It’s time to study up on your ballot options, find your poll site and vote tomorrow (11/6) in what is regarded as one of the most consequential midterm elections in history. Our traditionally blue state registered 108,801 Democrats and 5,077 Republicans between Nov. 1, 2017 and Nov. 1, 2018; the youth vote is also expected to increase, unlike recent midterm elections.
Here’s a rundown on the federal and state candidates, and the three local ballot initiatives.
Proposal 1: Campaign Finance
The initiative seeks to reduce the influence of large political donors by matching donations from NYC residents with city funds. The current $6 to $1 rate would increase to an $8 to $1 rate.
Contributions to the mayor would be capped at $2,000, down from the current $5,000. Contribution caps to city council members would be reduced to $1,500, down from the current $3,950. The measure would apply to all 2022 candidates.
Proposal 2: Civic Engagement
Did you know that New York has an abysmal voter turnout rate due to voter suppression? To increase and fortify the state of democracy in NY, a Mayor-appointed Civic Engagement Commission would be created by summer 2020 to help the participatory budgeting initiative while supporting grassroots organizations.
Proposal 3: Community Boards
The Borough Presidents appoint members to NYC’s 59 community boards.
Starting in April 2019, this proposal could impose a four-term limit on community board members. Board members could run again after taking at least one term off. The diversity of board members would also be emphasized.
New York Governor
The turd sandwich of a Gubernatorial race is putting progressive voters in a conflicted position. Corporate shill Andrew Cuomo (D) is running for his third–term in NY with pipe dreams of the Whitehouse, after spending a whopping $26.5 million to fend off progressive primary opponent Cynthia Nixon, all while his inner circle racked up guilty charges.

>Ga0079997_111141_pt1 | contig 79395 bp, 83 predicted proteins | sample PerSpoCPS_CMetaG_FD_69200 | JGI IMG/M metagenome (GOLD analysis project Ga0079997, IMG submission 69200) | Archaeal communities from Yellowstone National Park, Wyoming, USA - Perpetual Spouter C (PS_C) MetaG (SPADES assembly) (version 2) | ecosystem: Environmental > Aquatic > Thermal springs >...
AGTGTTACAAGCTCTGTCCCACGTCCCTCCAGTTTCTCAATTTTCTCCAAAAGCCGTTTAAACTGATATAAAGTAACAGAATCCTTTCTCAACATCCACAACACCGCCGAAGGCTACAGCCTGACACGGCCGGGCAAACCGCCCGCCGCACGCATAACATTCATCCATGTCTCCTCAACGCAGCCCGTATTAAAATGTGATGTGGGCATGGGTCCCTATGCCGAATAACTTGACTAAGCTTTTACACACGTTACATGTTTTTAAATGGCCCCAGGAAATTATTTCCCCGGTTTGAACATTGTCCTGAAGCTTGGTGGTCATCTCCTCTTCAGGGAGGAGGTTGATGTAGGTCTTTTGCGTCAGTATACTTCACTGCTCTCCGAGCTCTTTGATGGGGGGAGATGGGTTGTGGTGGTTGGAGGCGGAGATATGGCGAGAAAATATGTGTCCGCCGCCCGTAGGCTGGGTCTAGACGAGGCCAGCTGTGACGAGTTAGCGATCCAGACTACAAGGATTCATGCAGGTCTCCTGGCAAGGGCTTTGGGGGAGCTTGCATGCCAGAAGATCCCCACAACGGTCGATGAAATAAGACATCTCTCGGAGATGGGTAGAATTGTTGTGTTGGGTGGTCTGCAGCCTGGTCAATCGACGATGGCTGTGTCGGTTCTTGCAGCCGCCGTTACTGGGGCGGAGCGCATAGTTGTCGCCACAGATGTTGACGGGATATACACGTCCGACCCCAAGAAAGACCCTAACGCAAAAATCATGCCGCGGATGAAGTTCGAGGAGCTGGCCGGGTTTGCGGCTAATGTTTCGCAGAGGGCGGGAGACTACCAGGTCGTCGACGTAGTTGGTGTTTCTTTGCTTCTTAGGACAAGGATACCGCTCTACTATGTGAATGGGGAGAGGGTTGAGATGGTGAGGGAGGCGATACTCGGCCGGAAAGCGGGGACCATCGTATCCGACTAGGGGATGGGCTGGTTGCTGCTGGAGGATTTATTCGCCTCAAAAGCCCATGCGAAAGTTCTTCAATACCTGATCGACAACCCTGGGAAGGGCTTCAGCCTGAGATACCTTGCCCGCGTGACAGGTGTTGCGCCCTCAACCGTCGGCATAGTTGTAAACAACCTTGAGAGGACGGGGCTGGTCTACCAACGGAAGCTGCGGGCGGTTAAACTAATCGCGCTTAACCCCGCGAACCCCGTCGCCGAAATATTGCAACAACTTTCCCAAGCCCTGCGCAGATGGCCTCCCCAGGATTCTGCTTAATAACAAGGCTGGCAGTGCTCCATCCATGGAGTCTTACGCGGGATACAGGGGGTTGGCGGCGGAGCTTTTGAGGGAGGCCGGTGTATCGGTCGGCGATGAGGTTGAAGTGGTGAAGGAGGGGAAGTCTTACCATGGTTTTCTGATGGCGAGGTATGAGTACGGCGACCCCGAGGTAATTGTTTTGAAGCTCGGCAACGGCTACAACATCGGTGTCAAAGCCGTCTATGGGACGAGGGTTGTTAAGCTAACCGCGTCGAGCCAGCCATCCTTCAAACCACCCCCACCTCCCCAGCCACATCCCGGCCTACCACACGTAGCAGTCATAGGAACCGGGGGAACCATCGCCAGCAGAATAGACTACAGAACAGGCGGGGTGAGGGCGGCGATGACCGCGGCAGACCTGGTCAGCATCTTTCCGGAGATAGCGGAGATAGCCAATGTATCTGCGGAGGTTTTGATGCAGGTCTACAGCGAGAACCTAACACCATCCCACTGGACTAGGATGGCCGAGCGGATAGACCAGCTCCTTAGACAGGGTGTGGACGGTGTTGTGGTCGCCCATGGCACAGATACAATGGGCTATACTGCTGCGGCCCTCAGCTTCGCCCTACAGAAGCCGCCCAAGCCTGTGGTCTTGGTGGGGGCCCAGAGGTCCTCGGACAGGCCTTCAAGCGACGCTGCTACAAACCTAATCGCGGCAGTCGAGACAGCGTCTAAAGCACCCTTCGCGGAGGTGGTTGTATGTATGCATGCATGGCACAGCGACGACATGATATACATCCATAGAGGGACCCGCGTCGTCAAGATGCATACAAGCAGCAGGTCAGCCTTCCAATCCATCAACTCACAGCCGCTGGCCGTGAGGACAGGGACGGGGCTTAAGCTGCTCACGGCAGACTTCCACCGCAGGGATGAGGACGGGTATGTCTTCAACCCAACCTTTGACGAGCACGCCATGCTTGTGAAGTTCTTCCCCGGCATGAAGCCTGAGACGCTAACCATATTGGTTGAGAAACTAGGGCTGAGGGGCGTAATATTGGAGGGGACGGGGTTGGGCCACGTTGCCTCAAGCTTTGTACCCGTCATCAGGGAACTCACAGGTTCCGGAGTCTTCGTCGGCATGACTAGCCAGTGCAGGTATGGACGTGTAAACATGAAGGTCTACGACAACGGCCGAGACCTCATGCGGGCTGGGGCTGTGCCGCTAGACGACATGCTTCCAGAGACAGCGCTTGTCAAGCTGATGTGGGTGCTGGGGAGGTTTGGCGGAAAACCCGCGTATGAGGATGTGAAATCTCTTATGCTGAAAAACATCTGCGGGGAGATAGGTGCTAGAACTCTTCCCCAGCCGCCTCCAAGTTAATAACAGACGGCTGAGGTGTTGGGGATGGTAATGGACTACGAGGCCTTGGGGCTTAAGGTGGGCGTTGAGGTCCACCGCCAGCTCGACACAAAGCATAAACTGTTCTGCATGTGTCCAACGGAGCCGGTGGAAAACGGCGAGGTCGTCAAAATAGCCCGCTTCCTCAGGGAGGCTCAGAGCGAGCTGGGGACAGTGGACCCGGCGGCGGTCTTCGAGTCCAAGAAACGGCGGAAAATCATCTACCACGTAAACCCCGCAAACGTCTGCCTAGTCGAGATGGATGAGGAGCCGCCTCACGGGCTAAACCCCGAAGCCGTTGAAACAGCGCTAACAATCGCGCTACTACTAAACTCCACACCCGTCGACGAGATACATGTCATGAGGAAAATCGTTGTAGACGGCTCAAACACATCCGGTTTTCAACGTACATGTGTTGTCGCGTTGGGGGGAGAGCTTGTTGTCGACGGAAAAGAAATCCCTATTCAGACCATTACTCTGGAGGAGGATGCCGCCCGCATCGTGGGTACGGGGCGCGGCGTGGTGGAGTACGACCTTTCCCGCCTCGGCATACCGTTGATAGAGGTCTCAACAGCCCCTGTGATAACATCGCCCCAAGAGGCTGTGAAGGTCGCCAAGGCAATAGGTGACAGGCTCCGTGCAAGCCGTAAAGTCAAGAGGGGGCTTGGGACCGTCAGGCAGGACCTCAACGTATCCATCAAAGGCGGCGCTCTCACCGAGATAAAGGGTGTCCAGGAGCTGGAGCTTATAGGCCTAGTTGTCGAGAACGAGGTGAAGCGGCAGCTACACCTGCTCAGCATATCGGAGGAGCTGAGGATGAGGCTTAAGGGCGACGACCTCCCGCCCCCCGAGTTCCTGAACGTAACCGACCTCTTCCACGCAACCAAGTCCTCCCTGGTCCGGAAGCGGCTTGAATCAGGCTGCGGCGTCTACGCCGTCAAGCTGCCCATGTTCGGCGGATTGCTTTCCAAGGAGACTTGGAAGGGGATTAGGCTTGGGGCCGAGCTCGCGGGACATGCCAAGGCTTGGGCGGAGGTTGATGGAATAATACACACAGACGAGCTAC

New York State Attorney General
After Eric Schneiderman’s disgraceful exit as NY attorney general earlier this year, New York City Public Advocate Letitia James (D) aligned with Gov. Cuomo and defeated her progressive opponent Zephyr Teachout in the primary election.
James is positioning herself as the person to take on Trump’s corruption, given his businesses have operated out of New York for decades. Will she also take on Albany corruption and support a new Moreland Commission?
Kirsten Gillibrand (D) defeated Wendy Long (R) in 2012 with over 70 percent of the vote and is running for her second full term in the U.S. Senate.
As one of the most progressive Senators, she has moved further to the left in the age of Trump; after adopting a corporate PAC-free campaign model, strongly supporting Medicare for all and the #MeToo movement in Washington D.C., Senator Gillibrand is a potential 2020 presidential candidate.
Her opponent, Chele Chiavacci (R) is a former Goldman Sachs employee. A Republican hasn’t been elected to represent New York in the Senate since 1992.
New York’s 12th Congressional District
After defeating ‘new blood,’ tinder swiping, progressive Sanjay Patel in the primary election, Rep. Carolyn Maloney is all but guaranteed to be re-elected tomorrow. Her longshot opponents are Eliot Rabin and Scott Hutchins (G).
New York State Comptroller
Comptroller Tom DiNapoli is running for reelection and won the 2010 and 2014 elections after being appointed to the vacated seat in 2007. His Republican challenger Jonathan Trichter criticized the relative performance of New York’s $209 billion pension fund while Green Party candidate Mark Dunlea would divest the fund from fossil fuels and create a public bank; Libertarian Cruger Gallaudet is also running.
New York State Senate District 26
Incumbent Brian Kavanaugh (D), a former six-term Manhattan assemblyman who won the seat during a Jan. special election, is facing his first general election against opponents Anthony Arias (R), and Stuart Avrick (C).
Kings County Judges
The judicial races have scant details available as City Limits explains:
The options can be pretty limited: On this year’s ballot, there are only Democrats running for court seats in Manhattan, while in Brooklyn the Republican, Democrat and Conservative lines for a number of judicial seats are all occupied by the same name. And let’s face it: Few of us (including a certain veteran metro reporter) can keep straight the difference between Supreme Court and Civil Court.